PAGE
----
Monetary Policy in an Oil-dependent Economy in the Presence of Multiple Shocks
Review of World Economics,
Russian monetary policy has been challenged by large and continuous private capital outflows and a sharp drop in oil prices during 2014. Both contributed to significant depreciation pressures on the ruble and led the central bank to give up its exchange rate management strategy. Against this background, this work estimates a small open economy model for Russia, featuring an oil price sector and extended by a specification of the foreign exchange market to correctly account for systematic central bank interventions. We find that shocks to the oil price and private capital flows substantially affect domestic variables such as inflation and output. Simulations for the estimated actual strategy and alternative regimes suggest that the vulnerability of the Russian economy to external shocks can substantially be lowered by adopting some form of inflation targeting. Strategies to target the nominal exchange rate or the ruble price of oil prove to be inferior.
Monetary Policy through Exchange Rate Pegs: The Removal of the Swiss Franc‐Euro Floor and Stock Price Reactions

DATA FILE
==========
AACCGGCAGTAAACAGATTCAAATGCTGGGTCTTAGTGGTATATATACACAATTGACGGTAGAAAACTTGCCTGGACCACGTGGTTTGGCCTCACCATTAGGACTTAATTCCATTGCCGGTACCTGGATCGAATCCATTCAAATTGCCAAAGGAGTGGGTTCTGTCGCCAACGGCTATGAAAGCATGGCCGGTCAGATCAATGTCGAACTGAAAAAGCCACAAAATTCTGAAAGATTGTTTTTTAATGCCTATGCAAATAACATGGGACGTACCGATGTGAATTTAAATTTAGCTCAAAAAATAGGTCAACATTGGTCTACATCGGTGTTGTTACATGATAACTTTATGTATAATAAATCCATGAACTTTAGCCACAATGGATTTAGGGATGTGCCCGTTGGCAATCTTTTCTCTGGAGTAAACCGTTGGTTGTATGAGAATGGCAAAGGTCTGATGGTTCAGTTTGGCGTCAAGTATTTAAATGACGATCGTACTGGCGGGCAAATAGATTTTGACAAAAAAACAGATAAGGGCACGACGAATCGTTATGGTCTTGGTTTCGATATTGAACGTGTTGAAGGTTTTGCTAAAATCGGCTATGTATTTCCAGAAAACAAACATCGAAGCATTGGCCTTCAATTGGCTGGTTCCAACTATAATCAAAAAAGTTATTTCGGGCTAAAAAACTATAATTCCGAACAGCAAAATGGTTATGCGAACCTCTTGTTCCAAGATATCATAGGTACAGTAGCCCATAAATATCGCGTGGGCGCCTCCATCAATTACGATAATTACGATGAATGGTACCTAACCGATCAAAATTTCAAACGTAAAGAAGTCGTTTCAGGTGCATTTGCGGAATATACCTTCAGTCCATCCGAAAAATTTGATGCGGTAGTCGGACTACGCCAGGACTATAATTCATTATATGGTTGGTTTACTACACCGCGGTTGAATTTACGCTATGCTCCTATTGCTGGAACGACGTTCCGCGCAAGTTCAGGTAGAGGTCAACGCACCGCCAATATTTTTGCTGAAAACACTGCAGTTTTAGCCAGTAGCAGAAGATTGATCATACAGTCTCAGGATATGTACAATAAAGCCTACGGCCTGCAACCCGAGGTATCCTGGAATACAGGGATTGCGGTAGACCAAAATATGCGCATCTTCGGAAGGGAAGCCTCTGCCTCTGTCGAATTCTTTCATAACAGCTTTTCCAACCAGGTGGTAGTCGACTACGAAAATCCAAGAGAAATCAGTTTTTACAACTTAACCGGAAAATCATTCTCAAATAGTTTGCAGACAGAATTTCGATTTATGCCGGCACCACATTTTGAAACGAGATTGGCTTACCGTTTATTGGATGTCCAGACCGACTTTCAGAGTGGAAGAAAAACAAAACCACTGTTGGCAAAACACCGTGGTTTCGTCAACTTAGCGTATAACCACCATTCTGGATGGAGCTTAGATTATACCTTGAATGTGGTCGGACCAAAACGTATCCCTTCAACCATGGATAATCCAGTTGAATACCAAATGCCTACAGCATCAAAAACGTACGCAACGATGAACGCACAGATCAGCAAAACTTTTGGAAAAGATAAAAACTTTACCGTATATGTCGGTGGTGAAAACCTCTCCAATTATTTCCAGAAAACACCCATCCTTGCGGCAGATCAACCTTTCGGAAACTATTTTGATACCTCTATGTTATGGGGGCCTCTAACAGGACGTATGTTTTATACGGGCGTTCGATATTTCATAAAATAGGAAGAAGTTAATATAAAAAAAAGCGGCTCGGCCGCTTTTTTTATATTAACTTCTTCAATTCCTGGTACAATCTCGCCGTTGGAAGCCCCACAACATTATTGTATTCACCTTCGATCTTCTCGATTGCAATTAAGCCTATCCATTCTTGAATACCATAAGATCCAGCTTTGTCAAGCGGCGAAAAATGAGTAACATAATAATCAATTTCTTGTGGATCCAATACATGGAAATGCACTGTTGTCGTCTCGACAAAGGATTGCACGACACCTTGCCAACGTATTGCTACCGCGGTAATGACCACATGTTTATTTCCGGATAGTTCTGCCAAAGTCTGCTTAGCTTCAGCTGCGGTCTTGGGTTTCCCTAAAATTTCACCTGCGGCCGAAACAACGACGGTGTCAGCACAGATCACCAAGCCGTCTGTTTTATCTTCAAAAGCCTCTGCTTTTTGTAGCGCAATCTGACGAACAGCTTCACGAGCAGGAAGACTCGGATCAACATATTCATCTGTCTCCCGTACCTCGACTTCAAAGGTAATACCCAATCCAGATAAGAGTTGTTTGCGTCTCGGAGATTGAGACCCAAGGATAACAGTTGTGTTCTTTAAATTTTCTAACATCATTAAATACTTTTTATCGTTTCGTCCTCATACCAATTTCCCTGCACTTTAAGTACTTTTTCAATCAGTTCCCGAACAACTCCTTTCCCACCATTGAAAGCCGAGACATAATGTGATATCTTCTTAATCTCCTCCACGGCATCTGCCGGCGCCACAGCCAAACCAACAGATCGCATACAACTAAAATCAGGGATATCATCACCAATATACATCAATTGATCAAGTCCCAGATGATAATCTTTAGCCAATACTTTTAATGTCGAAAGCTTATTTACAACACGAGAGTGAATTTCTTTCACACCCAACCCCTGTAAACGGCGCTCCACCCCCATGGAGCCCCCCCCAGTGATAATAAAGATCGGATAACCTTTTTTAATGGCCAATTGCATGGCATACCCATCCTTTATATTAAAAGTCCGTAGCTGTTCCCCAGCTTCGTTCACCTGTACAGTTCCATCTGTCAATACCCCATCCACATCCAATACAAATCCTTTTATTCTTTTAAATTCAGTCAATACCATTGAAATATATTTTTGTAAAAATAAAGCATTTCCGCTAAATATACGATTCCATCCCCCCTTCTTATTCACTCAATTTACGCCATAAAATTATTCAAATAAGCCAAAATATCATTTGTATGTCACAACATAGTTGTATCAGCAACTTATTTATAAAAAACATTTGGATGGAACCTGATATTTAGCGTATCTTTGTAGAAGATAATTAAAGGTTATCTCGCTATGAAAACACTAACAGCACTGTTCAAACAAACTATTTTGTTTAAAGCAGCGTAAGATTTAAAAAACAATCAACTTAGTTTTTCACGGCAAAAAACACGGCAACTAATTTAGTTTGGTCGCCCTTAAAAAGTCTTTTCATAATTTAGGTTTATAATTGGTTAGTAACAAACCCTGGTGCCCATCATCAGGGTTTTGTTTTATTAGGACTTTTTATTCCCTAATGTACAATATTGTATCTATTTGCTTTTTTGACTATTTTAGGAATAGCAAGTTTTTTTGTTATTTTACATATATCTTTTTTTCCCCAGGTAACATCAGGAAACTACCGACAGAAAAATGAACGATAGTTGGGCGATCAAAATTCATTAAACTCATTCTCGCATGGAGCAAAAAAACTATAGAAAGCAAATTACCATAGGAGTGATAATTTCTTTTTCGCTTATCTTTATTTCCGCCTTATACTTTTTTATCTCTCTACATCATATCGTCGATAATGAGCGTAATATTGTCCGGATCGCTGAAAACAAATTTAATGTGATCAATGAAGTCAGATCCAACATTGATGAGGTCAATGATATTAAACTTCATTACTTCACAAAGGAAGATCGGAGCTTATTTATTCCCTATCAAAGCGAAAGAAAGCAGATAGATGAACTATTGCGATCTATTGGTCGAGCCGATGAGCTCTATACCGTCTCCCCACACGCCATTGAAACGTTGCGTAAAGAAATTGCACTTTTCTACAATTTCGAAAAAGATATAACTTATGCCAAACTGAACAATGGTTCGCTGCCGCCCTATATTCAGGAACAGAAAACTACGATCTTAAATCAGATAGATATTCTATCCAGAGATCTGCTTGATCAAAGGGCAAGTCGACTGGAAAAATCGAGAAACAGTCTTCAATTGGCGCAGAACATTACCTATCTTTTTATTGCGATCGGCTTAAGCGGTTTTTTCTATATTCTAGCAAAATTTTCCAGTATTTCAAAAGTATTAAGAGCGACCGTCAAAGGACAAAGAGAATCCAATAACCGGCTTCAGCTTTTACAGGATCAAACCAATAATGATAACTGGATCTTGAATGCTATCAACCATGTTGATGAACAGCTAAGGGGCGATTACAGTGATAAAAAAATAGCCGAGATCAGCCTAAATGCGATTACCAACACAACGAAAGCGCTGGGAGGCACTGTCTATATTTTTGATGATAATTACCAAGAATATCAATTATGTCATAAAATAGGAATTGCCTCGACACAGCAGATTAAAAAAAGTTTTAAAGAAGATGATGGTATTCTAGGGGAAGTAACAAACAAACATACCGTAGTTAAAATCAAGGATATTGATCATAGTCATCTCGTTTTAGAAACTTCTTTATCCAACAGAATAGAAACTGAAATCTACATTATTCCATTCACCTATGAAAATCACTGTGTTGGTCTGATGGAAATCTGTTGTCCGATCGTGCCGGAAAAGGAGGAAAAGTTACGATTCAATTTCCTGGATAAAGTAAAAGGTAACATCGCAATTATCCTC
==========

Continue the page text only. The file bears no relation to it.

International Review of Finance,
The Swiss National Bank abolished the exchange rate floor versus the Euro in January 2015. Using a synthetic matching framework, we analyze the impact of this unexpected (and therefore exogenous) policy change on the stock market. The results reveal a significant level shift (decline) in asset prices following the discontinuation of the minimum exchange rate. As a novel finding in the literature, we document that the exchange‐rate elasticity of Swiss asset prices is around −0.75. Differentiating between sectors of the Swiss economy, we find that the industrial, financial and consumer goods sectors are most strongly affected by the abolition of the minimum exchange rate.
Dilemma and Global Financial Cycle: Evidence from Capital Account Liberalisation Episodes
IWH Discussion Papers,
By focusing on the episodes of substantial capital account liberalisation and adopting a new methodology, this paper provides new evidence on the dilemma and global financial cycle theory. I first identify the capital account liberalisation episodes for 95 countries from 1970 to 2016, and then employ an augmented inverse propensity score weighted (AIPW) estimator to calculate the average treatment effect (ATE) of opening capital account on the interest rate comovements with the core country. Results show that opening capital account causes a country to lose its monetary policy independence, and a floating exchange rate regime cannot shield this effect. Moreover, the impact is stronger when liberalising outward and banking flows.
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